Newspaper Archive of
The Sundance Times
Sundance, Wyoming
February 19, 1970     The Sundance Times
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February 19, 1970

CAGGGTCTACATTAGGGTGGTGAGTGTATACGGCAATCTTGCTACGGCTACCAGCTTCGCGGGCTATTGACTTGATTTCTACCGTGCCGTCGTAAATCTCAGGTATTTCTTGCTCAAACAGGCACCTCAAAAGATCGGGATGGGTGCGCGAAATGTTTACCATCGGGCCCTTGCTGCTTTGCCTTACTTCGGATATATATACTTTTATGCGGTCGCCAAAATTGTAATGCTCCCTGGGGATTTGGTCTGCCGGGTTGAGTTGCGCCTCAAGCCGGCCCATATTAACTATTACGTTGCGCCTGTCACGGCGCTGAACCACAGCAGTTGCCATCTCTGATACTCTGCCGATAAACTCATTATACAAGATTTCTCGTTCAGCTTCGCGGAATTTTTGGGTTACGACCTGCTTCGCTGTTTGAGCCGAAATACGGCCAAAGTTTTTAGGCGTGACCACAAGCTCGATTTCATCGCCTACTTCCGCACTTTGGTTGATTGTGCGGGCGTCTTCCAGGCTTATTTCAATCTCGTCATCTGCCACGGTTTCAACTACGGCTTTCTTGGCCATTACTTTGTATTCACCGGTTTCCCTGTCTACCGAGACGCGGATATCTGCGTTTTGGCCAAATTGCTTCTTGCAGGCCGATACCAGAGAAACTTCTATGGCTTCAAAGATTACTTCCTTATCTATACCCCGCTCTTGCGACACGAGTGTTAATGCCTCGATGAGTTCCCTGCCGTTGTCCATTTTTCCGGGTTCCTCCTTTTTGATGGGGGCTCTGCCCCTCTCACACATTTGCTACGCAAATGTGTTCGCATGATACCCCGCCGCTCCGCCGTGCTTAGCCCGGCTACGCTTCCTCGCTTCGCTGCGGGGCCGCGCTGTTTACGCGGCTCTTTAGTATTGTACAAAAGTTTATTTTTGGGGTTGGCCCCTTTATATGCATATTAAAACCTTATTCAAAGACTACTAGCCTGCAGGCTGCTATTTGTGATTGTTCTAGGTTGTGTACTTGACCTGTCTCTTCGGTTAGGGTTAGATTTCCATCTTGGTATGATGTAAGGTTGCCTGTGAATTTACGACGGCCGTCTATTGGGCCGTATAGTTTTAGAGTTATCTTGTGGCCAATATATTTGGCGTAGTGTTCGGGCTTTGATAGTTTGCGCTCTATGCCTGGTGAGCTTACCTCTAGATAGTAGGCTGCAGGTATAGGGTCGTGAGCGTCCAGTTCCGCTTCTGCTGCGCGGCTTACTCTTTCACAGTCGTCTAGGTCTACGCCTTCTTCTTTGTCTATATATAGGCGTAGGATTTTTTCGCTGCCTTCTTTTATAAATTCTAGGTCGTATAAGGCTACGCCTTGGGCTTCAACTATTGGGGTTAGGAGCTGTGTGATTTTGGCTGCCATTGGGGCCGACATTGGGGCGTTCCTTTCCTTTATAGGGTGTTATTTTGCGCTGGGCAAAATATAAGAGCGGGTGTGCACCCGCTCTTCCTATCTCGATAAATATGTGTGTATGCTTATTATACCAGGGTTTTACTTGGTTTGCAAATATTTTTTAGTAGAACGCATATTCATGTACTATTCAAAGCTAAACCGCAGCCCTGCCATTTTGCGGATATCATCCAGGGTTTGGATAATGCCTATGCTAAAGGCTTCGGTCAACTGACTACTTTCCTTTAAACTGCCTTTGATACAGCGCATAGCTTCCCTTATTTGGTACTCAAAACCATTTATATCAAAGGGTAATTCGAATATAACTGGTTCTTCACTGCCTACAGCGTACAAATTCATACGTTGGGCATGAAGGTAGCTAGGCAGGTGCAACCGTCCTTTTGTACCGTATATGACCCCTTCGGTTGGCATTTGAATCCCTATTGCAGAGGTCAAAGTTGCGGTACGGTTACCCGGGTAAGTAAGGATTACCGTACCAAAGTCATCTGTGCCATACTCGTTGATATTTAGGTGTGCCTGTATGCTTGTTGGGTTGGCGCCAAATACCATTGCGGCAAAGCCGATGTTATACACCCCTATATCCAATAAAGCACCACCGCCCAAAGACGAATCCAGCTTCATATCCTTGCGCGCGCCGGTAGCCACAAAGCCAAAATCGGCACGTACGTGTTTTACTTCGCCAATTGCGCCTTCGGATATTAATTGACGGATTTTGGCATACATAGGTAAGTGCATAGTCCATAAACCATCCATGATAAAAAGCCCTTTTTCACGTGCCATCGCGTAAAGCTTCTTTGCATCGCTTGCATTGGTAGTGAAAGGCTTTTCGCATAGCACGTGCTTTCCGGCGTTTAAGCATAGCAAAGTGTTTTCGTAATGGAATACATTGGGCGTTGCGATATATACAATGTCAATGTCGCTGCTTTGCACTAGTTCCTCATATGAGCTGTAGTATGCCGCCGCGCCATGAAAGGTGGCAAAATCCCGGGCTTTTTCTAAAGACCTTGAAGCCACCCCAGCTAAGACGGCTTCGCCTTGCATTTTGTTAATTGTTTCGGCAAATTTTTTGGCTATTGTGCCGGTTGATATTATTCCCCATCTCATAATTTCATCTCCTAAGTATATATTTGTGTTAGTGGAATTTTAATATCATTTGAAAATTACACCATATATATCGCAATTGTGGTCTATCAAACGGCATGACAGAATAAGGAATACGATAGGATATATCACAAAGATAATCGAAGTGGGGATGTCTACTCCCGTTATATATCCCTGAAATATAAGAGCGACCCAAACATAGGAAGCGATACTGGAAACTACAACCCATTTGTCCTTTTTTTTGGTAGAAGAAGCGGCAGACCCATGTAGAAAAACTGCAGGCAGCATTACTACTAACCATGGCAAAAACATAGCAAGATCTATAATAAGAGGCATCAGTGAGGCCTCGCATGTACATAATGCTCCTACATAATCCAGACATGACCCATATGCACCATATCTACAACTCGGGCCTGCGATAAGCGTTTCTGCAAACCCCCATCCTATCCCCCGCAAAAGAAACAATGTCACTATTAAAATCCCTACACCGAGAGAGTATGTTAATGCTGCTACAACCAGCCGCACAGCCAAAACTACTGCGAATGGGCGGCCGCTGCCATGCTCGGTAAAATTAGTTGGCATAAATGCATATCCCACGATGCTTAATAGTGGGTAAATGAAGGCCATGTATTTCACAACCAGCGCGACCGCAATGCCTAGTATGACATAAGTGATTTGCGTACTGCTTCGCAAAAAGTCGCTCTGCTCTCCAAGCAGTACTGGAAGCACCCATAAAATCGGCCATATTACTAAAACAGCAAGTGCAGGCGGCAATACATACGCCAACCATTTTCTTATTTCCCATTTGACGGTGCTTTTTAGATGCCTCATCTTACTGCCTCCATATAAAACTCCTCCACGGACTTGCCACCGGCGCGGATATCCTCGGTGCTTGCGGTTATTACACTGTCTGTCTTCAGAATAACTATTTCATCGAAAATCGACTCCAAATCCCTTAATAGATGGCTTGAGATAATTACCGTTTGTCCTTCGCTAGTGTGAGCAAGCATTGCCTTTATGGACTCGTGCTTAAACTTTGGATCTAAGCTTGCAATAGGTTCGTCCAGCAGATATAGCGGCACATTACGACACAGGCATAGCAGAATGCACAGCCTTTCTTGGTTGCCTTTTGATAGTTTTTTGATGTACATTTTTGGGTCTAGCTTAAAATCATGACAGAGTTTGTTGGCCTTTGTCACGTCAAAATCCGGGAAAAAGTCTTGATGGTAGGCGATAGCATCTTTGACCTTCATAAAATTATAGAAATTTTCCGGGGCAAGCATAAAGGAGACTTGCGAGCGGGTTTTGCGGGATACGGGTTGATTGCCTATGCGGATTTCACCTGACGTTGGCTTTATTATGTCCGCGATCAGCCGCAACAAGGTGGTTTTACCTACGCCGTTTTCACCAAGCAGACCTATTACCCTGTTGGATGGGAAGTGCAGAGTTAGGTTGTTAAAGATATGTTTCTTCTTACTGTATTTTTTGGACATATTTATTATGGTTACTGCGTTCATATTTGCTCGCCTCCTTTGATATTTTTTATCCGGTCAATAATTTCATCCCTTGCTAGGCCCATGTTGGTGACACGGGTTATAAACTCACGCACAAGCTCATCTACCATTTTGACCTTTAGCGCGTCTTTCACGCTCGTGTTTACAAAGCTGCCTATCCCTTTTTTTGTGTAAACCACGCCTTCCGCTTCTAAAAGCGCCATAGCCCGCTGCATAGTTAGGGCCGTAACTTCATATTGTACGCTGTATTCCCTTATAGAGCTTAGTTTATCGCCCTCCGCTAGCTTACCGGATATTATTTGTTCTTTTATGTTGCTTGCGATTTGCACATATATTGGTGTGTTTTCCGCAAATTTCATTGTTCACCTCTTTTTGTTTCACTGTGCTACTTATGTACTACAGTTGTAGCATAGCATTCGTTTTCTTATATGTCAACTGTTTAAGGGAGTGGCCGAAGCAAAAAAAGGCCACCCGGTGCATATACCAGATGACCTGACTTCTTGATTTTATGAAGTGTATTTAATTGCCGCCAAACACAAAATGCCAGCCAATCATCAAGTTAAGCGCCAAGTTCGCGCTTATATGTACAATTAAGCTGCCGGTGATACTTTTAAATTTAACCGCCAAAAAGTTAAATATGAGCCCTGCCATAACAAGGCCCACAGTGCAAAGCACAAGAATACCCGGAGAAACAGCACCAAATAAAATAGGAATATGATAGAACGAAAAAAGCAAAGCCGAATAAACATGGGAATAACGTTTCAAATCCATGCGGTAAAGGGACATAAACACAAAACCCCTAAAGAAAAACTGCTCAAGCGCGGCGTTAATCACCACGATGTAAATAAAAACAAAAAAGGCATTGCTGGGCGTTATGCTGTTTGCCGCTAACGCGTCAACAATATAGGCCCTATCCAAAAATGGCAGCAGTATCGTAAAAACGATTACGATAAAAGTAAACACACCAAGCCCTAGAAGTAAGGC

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A few days ago, the kids were engaging in hand- to-hand combat, raising the roof several inches as they usually do. I was thinking to myself: Allen, this would be a great time to get your jacket and slip out of the house. I only thought this because my wife smilingly said she thought she'd better slip out and pick up a few groceries and would I mind terribly arbitrating any mild disputes that arose among the children. Quelling my disappointment, I looked around for a stiff upper lip and a steely look for my eyes. Failing to find any, I waved a white flag at the kids and re- tired hastily from the battleground. I stepped outside, found a sheltered nook in a ray of sunshine and searched for signs of spring. It was while I was crouched there in the wan sunlight, looking at the bare branches of the trees and the brown grass from last summer, that I fell to thinking of the sweeping changes that have been Inade in the last 20 years. Change is inevitable, of course, and is usually for the better. Some of the changes wipe out old ways of life which, I guess, always seem better when you look back at the memory of them. One year, just for the sake of old times, I thought I'd head for old Vermont. Allen, I thought, why not take the train? In the old days, you literally spent what seemed like years on trains. Why not indulge one last time? I was somewhat rudely informed at the depot in the area that the closest I could get to my home town by rail was 400 miles. I staggered away, dazed, unable to comprehend this fact. Who'd have thought the Iron Horse was a gone goose? Who could have envisioned the time when I could not travel by rail into the northlands of New England. I recalled the hundreds of times I boarded a train, whether in college or the service. I was always getting on a train. The fabled names came easily to mind - Cana- dian Pacific, Boston & Maine, Rutland, Vermont Cen- tral, New York Central, Pennsylvania, Atlantic Coast, Seaboard, New York, New Haven & Hartford. Canadian Pacific was known generally as CPR. I rode it so often the railroad made enough money to buy diesels. Memories of train rides come back. Riding the Super Chief out of Amarillo, with the cars jammed, and we sat on our barracks bags all the way to Chicago and at night we slept on top of them in the aisles with people walking on top of you all night long. A February night in Georgia and I could already smell Florida. The Atlantic Coast Line streamliner ripped through the night at 100 miles an hour, sway- ing gently, and I fell asleep and missed my change point and finally found myself standing sleepily in Daytona Beach with the tropic night lying all around. I rode Canadian Pacific a million times. Mostly at night. Even now the station names come easily to mind. White River Junction, Wells River, St. Johnsbury, Lyndonvllle. WATCH CARBON MONOXIDE Open your garage door before you start your car on told morn- ings, advises the Governor's Of- rice of ,High,ray SMety. Freffn air is the ,best way to co,bat carbon monoxide poisoning. I see them now in mind's eye - deserted in the small hours of late night, sometimes with the lights shining bleakly across the snow and again, in sum- mer, the trees standing motionless in the hush before the dawn. Sometimes, it seemed to me that I was in limbo - doomed to ride a train forever, looking at a million silent towns in the velvet night. The Canadian Pacific train I rode mostly made many interminable stops - to throw off mail sacks, set out a couple of cans of cream, drop off a crate of eggs, unload a basket of chickens, pick up a stray passen- ger. Sometimes, they stopped in the night in some far off stretch of country and sat there for what seemed like days. The cars were usually fairly deserted. Customers were few at that time of night, We waited and waited. I would smoke, read an old newspaper for the 10,000 time and engage the stray college girls in conversation. Skirts were Jong in those days - there was little to raise our spirits. You could stare gloomily through the window but all you saw was your reflection. It was bad at that hour. As a seasoned traveler, I waited patiently. I al- ways got there sooner or later. And the sandwiches never hurt me either. I always thought they would though. That midnight train out of White River Junction is gone now. The last time I breezed through these same towns it was in an air conditioned station wag- on. There were no long waits and the sandwiches were better, too. Change is in the wind and always has been and we are better off for it. In a small corner of our mind, we cry longingly for the old days, for the memories are bitter-sweet and always better than the original happenings. However, kids are about the same regardless of what the year is. I looked around at the brown grass and on the south side I found a few sprigs of fresh green grass. I felt immeasurably cheered. The uproar in the house was reaching heroic proportions. I thought about waving another white flag. I wished I had saved one of those railroad sandwiches to threaten them with. Warren T. Ferrell County Agent VITAMIN A All animals require a source of vitamin A in .their diet..Many studies ,have shown ,th~ beef cows can store large quantities of this vitamin during the grow- in,g season aocording to J. A. Min- yard, South Dakota Livestock Ex- tension Specialist. Yet is is also known that in ~he northern ~lains range areas, beef cows must survive ~or relatively long periods on forages known to be l.ow in carotene. In addition, there may be considerable vari- ation in the ~bility of individual cows to store vitamin A in the liver, or to e~fectively utilize it later, tt may be necessar~ at times to supplement the entire cow 'herd to assure tha~ a certain few cows have enough. ,Since weathered roughage will be low in carotene and stabilized forms of vitamin A are relatively cheap, it ~rould appear desirable to ~ffy supplemental range cake with adequate levels, par- ticularly when little or no hay is fed. Levels in he sttpplement of 1000 to 1500 I. U. per cwt. daily .should be adequate for most ,beef cows. Straw for Wintering Cows Research results at ~he Dick- enson, North Dakota station and others indicate that t~o-thirds o~ the ~hay in wintering rations can be wi~h ~heat or oat supplemental protein versely affectin'g productive performance cows or weanin,g calves. The effect of straw in the win,ter level in North Dakota erage weight l~ss of 39~ more than ,cows bay. If straw is to be ~ed remember that it is rein, carotene and and should ,be cordingly. Virus Causes Calf ScourS Viruses, not just cause .calf scours. ~RS veterinarian bert and Microbiologist Fernelius showed this born .calves at the real Disease ~Laboratory, I~.va. Similar find.ings ported by University of scienhzts. The ARS fed or instilled bovine virus into the nose of All got sick and four scours. ~In addi,tion to the ic bacteria ~vere bodies of calves ,that when ,bacteria from calves ~vere ~fed to calves, no sickness ARS scientists co therefore that ~he calves had been killed es, not b~cteria. But phasize that their work clone under l~boratory On the farm, enteric era'lly complicate and treatment against may help calves Proof of viral calf scours opens the' preven'tion of the disease] animals. Previously, rhea had not been a disease of adult living virus vaccines are ommended for pregnant cal.ves under 4 weeks researchers nosy have goal a safe, noninfectiouSl that ~vould give tle of all ages. They note that the exposed to bovine been raised on.ly on milk replacer. Eight similiarly exposed to fed mother's milder symptoms the ,milk contained tibodies. Only one died mother's milk did not viral antibodies. Field show ,that 40 to 50 U. S. cows also do not bodies against the virus milk~a gap that could by proper use of safe EASY DOES IT! "Easy does it" is a good rule for winter drivers .to follow - - in starting out, in moving on the roadway, and in coming to a stop. Reduce your speed on slippery surfaces, even with the .help of snow tires or studded tires or the much greater help of tire chains, advises the Governor's Office of Highway Safety. CLEAR WINDOWS IN WINTER The Governor's Office of High- way Safety presents the follow- ing tip ~or safer winter driving from .the National Safety Coun- cil: "Don't .be a 'peep-hole pilat." ~rush snow completely ~ front, back and side windaws. Rel~lace dead wiper ,blades wi.th live, new ones to prevent streaking. All your lights should be working, with headlights aimed properly. You must see danger to avoid it." ALWAYS CARRY CHAINS The Governor's Office of High- v~y Saftey presents this tip for safer winter driving ~rom the National ~a~ety Council: "Tests show that reinforced tire chains provde ~our to seven times as much pulling ability on snow and ice as regular tires without chains." Always carry chains in the trunk of your car to assure your ablity to get throush regard- less of the weather. j~i~ !! i~ Now Serving You e Hottest Your Conoco station in Sundance still has the same fine Conoco products and The service is great, too - because the station is now under the new managership of Rogers. Come in and meet him - he's right up to the minute with the latest techniques to give the best service possible. You're invited to meet him a Edsel's Auto Care - and get the service going. Ph. 283-2459 Sundance